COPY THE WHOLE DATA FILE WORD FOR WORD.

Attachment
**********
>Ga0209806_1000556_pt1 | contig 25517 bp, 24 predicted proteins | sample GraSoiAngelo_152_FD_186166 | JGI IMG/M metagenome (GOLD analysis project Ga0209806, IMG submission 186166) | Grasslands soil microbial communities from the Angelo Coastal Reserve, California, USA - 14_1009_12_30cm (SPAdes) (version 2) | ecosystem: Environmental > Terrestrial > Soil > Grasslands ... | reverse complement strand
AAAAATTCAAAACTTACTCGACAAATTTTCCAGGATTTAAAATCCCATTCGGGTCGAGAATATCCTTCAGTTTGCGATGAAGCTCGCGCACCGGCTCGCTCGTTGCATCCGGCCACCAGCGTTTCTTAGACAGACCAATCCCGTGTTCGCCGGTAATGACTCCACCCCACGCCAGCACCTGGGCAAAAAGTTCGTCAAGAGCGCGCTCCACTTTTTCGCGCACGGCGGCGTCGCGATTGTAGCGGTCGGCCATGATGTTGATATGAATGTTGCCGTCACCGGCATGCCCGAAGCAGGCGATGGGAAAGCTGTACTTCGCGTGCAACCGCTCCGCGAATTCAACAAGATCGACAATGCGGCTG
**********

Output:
>Ga0209806_1000556_pt1 | contig 25517 bp, 24 predicted proteins | sample GraSoiAngelo_152_FD_186166 | JGI IMG/M metagenome (GOLD analysis project Ga0209806, IMG submission 186166) | Grasslands soil microbial communities from the Angelo Coastal Reserve, California, USA - 14_1009_12_30cm (SPAdes) (version 2) | ecosystem: Environmental > Terrestrial > Soil > Grasslands ... | reverse complement strand
AAAAATTCAAAACTTACTCGACAAATTTTCCAGGATTTAAAATCCCATTCGGGTCGAGAATATCCTTCAGTTTGCGATGAAGCTCGCGCACCGGCTCGCTCGTTGCATCCGGCCACCAGCGTTTCTTAGACAGACCAATCCCGTGTTCGCCGGTAATGACTCCACCCCACGCCAGCACCTGGGCAAAAAGTTCGTCAAGAGCGCGCTCCACTTTTTCGCGCACGGCGGCGTCGCGATTGTAGCGGTCGGCCATGATGTTGATATGAATGTTGCCGTCACCGGCATGCCCGAAGCAGGCGATGGGAAAGCTGTACTTCGCGTGCAACCGCTCCGCGAATTCAACAAGATCGACAATGCGGCTG